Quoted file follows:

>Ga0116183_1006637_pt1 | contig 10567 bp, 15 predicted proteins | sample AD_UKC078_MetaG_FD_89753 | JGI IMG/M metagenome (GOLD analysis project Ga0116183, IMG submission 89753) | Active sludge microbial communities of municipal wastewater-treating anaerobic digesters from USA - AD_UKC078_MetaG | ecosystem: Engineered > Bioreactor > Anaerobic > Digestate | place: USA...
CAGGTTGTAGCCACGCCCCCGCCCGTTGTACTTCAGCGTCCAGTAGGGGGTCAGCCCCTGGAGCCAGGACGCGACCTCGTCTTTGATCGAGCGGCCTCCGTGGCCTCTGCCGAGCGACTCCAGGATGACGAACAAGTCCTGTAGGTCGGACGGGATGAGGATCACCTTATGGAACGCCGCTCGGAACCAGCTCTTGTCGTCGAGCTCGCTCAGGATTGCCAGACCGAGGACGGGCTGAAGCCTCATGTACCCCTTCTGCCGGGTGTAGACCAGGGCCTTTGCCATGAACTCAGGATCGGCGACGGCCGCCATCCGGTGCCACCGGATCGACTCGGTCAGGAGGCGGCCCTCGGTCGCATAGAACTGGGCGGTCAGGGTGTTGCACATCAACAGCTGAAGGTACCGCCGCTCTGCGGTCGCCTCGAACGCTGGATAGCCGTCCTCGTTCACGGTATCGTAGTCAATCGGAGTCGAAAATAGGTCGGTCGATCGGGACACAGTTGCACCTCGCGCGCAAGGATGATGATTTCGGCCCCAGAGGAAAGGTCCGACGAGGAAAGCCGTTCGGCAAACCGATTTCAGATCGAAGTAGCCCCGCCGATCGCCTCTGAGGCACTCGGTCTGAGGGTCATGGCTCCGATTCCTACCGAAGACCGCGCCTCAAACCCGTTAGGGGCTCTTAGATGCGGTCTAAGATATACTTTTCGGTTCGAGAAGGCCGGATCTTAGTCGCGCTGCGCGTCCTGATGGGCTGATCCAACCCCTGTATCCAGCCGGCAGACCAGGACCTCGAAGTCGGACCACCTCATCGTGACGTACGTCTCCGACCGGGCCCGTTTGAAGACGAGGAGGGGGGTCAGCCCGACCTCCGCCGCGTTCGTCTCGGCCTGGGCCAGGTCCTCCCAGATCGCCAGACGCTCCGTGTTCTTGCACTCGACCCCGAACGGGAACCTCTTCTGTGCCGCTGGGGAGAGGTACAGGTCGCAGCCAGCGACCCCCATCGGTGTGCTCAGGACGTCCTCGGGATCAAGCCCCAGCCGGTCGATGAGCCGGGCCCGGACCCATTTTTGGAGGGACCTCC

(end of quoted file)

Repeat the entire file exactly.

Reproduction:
>Ga0116183_1006637_pt1 | contig 10567 bp, 15 predicted proteins | sample AD_UKC078_MetaG_FD_89753 | JGI IMG/M metagenome (GOLD analysis project Ga0116183, IMG submission 89753) | Active sludge microbial communities of municipal wastewater-treating anaerobic digesters from USA - AD_UKC078_MetaG | ecosystem: Engineered > Bioreactor > Anaerobic > Digestate | place: USA...
CAGGTTGTAGCCACGCCCCCGCCCGTTGTACTTCAGCGTCCAGTAGGGGGTCAGCCCCTGGAGCCAGGACGCGACCTCGTCTTTGATCGAGCGGCCTCCGTGGCCTCTGCCGAGCGACTCCAGGATGACGAACAAGTCCTGTAGGTCGGACGGGATGAGGATCACCTTATGGAACGCCGCTCGGAACCAGCTCTTGTCGTCGAGCTCGCTCAGGATTGCCAGACCGAGGACGGGCTGAAGCCTCATGTACCCCTTCTGCCGGGTGTAGACCAGGGCCTTTGCCATGAACTCAGGATCGGCGACGGCCGCCATCCGGTGCCACCGGATCGACTCGGTCAGGAGGCGGCCCTCGGTCGCATAGAACTGGGCGGTCAGGGTGTTGCACATCAACAGCTGAAGGTACCGCCGCTCTGCGGTCGCCTCGAACGCTGGATAGCCGTCCTCGTTCACGGTATCGTAGTCAATCGGAGTCGAAAATAGGTCGGTCGATCGGGACACAGTTGCACCTCGCGCGCAAGGATGATGATTTCGGCCCCAGAGGAAAGGTCCGACGAGGAAAGCCGTTCGGCAAACCGATTTCAGATCGAAGTAGCCCCGCCGATCGCCTCTGAGGCACTCGGTCTGAGGGTCATGGCTCCGATTCCTACCGAAGACCGCGCCTCAAACCCGTTAGGGGCTCTTAGATGCGGTCTAAGATATACTTTTCGGTTCGAGAAGGCCGGATCTTAGTCGCGCTGCGCGTCCTGATGGGCTGATCCAACCCCTGTATCCAGCCGGCAGACCAGGACCTCGAAGTCGGACCACCTCATCGTGACGTACGTCTCCGACCGGGCCCGTTTGAAGACGAGGAGGGGGGTCAGCCCGACCTCCGCCGCGTTCGTCTCGGCCTGGGCCAGGTCCTCCCAGATCGCCAGACGCTCCGTGTTCTTGCACTCGACCCCGAACGGGAACCTCTTCTGTGCCGCTGGGGAGAGGTACAGGTCGCAGCCAGCGACCCCCATCGGTGTGCTCAGGACGTCCTCGGGATCAAGCCCCAGCCGGTCGATGAGCCGGGCCCGGACCCATTTTTGGAGGGACCTCC